WASHINGTON -- Hillary Clinton came out against the Trans-Pacific Partnership Wednesday, breaking with President Barack Obama on the 12-nation trade deal that is set to become a key part of his legacy.
"As of today, I am not in favor of what I have learned about it," Clinton told Judy Woodruff of "PBS Newshour."
"I have said from the very beginning that we had to have a trade agreement that would create good American jobs, raise wages and advance our national security. And I still believe that's the high bar we have to meet," she said. "I have been trying to learn as much as I can about the agreement. But I'm worried. I'm worried about currency manipulation not being part of the agreement. We've lost American jobs to the manipulations that countries, particularly in Asia, have engaged in. I'm worried the pharmaceutical companies may have gotten more benefits -- and patients and consumers fewer. I think there are still a lot of unanswered questions."
Progressives have been pushing Clinton for months to take a position on TPP, since Sen. Bernie Sanders (I-Vt.) and former Maryland Gov. Martin O'Malley (D), two of her rivals for the Democratic presidential nomination, came out against it long ago.
O'Malley criticized Clinton for her foot-dragging shortly after the news broke while speaking with reporters at the Congressional Hispanic Caucus Institute conference.
"I was against the Trans-Pacific Partnership months and months ago," he said. "I believe we need to stop stumbling backwards into bad trade deals."
Sanders, speaking at the same conference, said he "will let the media speculate on" whether Clinton would have taken this stance if he weren't in the race.
"All I can tell you, whether it is the Keystone Pipeline, whether it is TPP, these are issues that I have had a very strong opinion on from day one," he said. "And I can simply say I am delighted that Secretary Clinton is on board ... to be very frank with you, it would have been more helpful to have her on board a few months ago."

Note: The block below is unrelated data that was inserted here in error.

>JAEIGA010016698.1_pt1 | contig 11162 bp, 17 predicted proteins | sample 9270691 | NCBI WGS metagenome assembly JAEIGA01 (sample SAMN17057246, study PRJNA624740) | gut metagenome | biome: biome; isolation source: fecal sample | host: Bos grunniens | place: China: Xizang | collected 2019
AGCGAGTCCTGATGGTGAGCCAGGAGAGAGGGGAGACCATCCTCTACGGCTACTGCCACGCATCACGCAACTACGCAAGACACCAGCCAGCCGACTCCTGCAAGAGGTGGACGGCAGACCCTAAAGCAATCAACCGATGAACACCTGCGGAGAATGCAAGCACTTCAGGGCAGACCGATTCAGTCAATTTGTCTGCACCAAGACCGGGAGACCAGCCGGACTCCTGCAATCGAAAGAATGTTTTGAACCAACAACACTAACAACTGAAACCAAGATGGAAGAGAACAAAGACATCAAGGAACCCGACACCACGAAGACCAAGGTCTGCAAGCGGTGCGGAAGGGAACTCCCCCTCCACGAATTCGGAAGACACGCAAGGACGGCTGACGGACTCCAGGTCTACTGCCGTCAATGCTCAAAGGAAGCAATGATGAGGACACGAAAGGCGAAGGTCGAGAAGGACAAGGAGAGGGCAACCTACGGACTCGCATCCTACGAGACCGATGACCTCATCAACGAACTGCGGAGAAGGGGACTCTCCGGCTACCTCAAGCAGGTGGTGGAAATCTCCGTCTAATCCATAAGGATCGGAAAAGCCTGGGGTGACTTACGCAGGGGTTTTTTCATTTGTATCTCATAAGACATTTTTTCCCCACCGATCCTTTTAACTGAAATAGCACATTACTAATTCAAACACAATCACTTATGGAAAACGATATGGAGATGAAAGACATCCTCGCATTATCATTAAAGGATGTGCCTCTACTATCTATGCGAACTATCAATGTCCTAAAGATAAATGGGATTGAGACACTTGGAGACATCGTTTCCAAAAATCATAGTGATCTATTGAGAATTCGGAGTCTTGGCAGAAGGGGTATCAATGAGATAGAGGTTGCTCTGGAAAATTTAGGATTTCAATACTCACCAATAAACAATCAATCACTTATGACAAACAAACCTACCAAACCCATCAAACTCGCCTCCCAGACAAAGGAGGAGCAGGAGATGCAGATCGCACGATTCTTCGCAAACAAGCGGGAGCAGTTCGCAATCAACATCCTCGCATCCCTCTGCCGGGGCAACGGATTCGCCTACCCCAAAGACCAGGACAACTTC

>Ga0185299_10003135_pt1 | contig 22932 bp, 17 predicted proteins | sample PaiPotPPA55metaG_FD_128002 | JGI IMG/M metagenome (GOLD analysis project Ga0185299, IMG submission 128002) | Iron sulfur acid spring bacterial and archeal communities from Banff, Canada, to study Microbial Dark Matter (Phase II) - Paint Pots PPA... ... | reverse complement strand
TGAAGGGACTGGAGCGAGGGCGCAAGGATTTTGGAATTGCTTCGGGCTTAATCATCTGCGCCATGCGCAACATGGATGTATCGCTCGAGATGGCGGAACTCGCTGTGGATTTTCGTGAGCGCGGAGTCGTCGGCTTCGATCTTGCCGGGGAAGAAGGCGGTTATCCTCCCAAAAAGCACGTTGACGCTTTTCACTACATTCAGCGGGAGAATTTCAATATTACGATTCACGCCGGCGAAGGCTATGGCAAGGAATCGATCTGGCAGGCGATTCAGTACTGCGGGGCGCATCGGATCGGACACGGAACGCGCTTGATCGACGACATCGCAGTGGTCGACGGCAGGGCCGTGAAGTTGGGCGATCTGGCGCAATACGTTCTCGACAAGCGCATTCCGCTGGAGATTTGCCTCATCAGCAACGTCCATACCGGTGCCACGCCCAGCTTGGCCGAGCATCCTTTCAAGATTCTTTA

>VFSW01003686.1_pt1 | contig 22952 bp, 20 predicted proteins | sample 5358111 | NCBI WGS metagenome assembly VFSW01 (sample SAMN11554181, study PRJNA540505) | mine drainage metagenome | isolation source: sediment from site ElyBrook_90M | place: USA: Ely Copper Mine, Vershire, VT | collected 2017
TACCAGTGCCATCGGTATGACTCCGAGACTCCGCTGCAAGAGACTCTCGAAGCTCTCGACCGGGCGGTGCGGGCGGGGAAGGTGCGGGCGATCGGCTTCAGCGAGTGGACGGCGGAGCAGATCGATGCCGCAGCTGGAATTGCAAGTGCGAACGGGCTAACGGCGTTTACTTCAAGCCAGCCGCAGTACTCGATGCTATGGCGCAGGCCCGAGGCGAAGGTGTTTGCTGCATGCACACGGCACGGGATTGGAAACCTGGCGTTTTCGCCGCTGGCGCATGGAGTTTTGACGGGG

Clinton has said she was waiting to see the final deal before making a decision. In her most recent book, Hard Choices, she spoke out against a key provision of the deal known as "Investor-State Dispute Settlement." That program allows corporations to challenge domestic laws and regulations before an international tribunal.
"[W]e've learned a lot about trade agreements in the past years. Sometimes they look great on paper," she said Wednesday. "I know when President Obama came into office, he inherited a trade agreement with South Korea. I, along with other members of the Cabinet, pushed hard to get a better agreement. We think we made improvements. Now, looking back on it, it doesn't have the results we thought it would have, in terms of access to the markets, more exports, etc."
Organized labor, environmental groups and public health experts all strongly oppose the agreement, arguing that it will empower corporate deregulation and send jobs to low-wage countries with poor human rights records, including Vietnam and Malaysia. Doctors Without Borders and other groups maintain that the multiyear monopolies that the deal would grant to pharmaceutical companies will drive up the price of life-saving medicine.
The U.S. Chamber of Commerce and other corporate lobbying groups, meanwhile, strongly support TPP, saying it will boost U.S. exports.
Elise Foley contributed reporting.
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